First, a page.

Penile cancer is a rare cancer. Around 1 in 100,000 men in Europe are diagnosed with this cancer each year. Men who smoke, who have had human papilloma virus infection and/or have a tight foreskin are at greater risk of developing penile cancer. It can affect any part of the penis but most commonly involves the foreskin and the head of the penis (glans penis). Men who present with penile cancer also need to be assessed for any spread of the disease to the groin and other lymph nodes.
There have been significant advances in the treatment of penile cancer over the last 10-15 years. Surgical techniques have been refined and now complete removal of the tumour with reconstructive surgery (penile preserving surgery) is possible in the majority of cases, minimising the impact on penile appearance and function. Assessing cancer spread with inguinal (groin) sentinel lymph node sampling has also reduced surgical complications for the majority of patients.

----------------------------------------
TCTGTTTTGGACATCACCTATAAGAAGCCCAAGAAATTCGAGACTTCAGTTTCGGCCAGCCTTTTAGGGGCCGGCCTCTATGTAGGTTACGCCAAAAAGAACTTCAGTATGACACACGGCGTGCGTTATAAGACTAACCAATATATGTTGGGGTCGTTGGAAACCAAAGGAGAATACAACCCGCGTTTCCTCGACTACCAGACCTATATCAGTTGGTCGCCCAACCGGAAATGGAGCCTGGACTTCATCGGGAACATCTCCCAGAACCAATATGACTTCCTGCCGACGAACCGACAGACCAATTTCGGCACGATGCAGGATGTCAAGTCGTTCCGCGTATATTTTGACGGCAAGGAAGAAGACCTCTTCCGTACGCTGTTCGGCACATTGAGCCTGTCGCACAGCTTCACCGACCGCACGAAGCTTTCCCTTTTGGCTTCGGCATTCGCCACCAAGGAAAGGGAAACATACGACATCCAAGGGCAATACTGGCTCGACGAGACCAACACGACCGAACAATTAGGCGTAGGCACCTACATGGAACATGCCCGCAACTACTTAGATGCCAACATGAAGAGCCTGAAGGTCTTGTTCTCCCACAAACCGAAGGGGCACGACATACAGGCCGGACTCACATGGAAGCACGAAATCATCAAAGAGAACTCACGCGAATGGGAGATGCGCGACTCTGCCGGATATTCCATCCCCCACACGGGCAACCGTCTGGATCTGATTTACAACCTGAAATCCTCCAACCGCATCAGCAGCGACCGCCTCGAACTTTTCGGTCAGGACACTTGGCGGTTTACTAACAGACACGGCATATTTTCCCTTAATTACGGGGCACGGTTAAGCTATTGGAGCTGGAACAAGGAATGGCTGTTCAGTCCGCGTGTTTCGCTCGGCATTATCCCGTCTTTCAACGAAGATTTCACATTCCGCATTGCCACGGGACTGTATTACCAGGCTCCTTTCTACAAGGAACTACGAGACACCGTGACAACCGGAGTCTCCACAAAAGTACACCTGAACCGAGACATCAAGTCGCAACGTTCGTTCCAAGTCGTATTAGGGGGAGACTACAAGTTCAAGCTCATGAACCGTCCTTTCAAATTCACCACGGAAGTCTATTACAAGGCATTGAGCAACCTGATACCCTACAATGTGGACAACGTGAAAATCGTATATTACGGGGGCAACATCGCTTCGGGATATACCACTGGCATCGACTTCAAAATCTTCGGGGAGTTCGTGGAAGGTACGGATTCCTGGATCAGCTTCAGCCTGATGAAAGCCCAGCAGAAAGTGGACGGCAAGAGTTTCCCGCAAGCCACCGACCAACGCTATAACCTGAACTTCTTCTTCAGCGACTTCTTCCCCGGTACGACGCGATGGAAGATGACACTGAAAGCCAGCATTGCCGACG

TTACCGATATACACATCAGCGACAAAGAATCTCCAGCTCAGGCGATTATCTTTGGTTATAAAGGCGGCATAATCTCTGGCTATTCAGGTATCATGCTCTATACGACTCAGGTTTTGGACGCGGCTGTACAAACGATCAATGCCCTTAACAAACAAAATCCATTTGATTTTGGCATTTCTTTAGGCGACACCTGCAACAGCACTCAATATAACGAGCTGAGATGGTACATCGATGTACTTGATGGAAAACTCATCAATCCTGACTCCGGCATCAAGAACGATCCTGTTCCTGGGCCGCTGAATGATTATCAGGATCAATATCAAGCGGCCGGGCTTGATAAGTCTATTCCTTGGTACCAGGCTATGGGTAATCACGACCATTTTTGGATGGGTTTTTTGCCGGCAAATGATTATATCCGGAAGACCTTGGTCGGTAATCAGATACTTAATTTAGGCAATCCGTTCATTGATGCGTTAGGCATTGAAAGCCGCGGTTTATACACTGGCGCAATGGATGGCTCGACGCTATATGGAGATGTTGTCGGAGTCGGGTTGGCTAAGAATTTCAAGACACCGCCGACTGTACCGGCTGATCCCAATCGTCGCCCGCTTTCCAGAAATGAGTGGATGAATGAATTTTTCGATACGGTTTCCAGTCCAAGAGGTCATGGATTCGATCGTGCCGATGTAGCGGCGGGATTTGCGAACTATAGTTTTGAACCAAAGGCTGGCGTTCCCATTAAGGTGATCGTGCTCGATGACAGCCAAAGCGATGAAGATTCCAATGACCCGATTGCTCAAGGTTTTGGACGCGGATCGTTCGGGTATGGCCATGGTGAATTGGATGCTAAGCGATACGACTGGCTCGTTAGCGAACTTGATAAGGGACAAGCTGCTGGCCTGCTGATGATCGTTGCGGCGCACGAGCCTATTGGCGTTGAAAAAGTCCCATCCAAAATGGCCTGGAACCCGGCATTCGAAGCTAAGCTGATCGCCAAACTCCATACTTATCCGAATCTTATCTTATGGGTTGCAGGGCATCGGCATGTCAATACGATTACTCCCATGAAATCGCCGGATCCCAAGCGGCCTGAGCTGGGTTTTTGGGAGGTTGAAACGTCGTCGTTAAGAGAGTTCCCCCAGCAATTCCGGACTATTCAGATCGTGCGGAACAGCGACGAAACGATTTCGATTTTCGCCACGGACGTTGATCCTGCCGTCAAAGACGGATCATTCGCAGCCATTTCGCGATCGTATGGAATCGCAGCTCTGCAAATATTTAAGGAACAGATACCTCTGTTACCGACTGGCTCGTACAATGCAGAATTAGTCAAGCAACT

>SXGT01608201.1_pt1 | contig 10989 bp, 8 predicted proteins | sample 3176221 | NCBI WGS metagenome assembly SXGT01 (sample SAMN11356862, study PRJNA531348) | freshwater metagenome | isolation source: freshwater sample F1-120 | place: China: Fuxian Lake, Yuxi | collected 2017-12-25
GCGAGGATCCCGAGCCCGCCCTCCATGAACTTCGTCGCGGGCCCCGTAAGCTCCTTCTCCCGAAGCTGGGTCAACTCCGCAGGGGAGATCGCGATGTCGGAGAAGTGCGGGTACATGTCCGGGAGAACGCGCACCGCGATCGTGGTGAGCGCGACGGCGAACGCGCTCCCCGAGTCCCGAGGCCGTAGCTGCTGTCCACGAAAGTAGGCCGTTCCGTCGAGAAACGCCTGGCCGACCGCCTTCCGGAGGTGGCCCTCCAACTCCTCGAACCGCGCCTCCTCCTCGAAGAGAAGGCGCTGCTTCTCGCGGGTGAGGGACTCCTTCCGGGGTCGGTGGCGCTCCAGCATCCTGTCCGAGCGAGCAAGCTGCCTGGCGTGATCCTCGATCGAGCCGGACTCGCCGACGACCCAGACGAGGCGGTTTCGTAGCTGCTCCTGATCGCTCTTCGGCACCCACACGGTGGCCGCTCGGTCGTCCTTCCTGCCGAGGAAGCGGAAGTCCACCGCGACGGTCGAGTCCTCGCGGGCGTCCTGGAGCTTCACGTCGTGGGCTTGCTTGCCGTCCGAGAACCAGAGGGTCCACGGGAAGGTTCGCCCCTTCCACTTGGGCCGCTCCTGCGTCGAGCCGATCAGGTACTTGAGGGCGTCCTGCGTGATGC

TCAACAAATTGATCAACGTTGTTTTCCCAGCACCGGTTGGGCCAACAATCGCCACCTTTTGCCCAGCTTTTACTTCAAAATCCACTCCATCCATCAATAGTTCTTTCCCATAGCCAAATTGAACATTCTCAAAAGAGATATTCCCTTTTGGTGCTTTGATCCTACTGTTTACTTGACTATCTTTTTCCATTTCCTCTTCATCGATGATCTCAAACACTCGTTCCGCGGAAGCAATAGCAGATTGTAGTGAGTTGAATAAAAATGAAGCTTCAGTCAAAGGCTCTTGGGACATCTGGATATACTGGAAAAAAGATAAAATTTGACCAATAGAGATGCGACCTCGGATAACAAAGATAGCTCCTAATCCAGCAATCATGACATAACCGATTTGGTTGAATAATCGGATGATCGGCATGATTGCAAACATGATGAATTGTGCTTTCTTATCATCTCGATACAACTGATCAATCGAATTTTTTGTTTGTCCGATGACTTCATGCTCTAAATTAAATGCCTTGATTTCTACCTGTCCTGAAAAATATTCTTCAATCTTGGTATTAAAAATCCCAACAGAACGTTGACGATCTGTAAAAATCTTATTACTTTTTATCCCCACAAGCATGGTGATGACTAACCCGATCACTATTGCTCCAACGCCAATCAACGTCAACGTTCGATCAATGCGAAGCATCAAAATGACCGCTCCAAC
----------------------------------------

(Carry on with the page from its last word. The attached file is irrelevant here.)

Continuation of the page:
However, this disease still has many challenges. Increased public awareness is required and the psychological impact remains a significant challenge, especially since many patients find it difficult to talk about their disease. Some patients are also affected by genital and/or lower limb lymphoedema and unfortunately, patients still present with advanced disease and further research and trials in this area are required.